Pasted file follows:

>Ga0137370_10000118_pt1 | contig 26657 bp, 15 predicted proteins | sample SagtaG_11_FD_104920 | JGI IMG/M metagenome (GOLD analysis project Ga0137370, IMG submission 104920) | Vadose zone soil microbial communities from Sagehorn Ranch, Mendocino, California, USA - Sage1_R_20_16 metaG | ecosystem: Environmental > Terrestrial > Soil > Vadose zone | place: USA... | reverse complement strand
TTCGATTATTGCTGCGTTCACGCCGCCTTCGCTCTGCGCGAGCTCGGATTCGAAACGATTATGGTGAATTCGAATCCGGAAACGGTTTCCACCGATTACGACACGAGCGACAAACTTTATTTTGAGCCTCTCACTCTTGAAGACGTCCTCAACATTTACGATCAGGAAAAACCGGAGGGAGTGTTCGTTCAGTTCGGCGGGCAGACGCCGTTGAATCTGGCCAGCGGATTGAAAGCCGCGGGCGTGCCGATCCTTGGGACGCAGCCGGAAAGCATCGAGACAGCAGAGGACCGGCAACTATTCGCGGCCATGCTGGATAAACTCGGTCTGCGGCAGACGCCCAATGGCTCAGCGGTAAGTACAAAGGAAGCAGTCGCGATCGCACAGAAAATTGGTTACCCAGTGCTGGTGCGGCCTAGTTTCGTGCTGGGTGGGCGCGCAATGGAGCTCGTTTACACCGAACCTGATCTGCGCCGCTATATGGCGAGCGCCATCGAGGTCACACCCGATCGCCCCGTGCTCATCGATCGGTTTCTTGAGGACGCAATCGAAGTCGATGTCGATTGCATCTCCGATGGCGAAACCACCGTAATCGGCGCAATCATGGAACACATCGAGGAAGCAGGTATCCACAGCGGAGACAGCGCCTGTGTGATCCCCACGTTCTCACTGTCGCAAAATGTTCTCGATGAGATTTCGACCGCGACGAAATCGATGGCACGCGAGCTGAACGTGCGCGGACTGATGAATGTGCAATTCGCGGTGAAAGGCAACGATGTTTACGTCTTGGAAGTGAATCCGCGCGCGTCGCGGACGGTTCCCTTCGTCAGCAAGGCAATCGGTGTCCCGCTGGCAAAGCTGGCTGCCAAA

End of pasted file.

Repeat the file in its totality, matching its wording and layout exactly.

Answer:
>Ga0137370_10000118_pt1 | contig 26657 bp, 15 predicted proteins | sample SagtaG_11_FD_104920 | JGI IMG/M metagenome (GOLD analysis project Ga0137370, IMG submission 104920) | Vadose zone soil microbial communities from Sagehorn Ranch, Mendocino, California, USA - Sage1_R_20_16 metaG | ecosystem: Environmental > Terrestrial > Soil > Vadose zone | place: USA... | reverse complement strand
TTCGATTATTGCTGCGTTCACGCCGCCTTCGCTCTGCGCGAGCTCGGATTCGAAACGATTATGGTGAATTCGAATCCGGAAACGGTTTCCACCGATTACGACACGAGCGACAAACTTTATTTTGAGCCTCTCACTCTTGAAGACGTCCTCAACATTTACGATCAGGAAAAACCGGAGGGAGTGTTCGTTCAGTTCGGCGGGCAGACGCCGTTGAATCTGGCCAGCGGATTGAAAGCCGCGGGCGTGCCGATCCTTGGGACGCAGCCGGAAAGCATCGAGACAGCAGAGGACCGGCAACTATTCGCGGCCATGCTGGATAAACTCGGTCTGCGGCAGACGCCCAATGGCTCAGCGGTAAGTACAAAGGAAGCAGTCGCGATCGCACAGAAAATTGGTTACCCAGTGCTGGTGCGGCCTAGTTTCGTGCTGGGTGGGCGCGCAATGGAGCTCGTTTACACCGAACCTGATCTGCGCCGCTATATGGCGAGCGCCATCGAGGTCACACCCGATCGCCCCGTGCTCATCGATCGGTTTCTTGAGGACGCAATCGAAGTCGATGTCGATTGCATCTCCGATGGCGAAACCACCGTAATCGGCGCAATCATGGAACACATCGAGGAAGCAGGTATCCACAGCGGAGACAGCGCCTGTGTGATCCCCACGTTCTCACTGTCGCAAAATGTTCTCGATGAGATTTCGACCGCGACGAAATCGATGGCACGCGAGCTGAACGTGCGCGGACTGATGAATGTGCAATTCGCGGTGAAAGGCAACGATGTTTACGTCTTGGAAGTGAATCCGCGCGCGTCGCGGACGGTTCCCTTCGTCAGCAAGGCAATCGGTGTCCCGCTGGCAAAGCTGGCTGCCAAA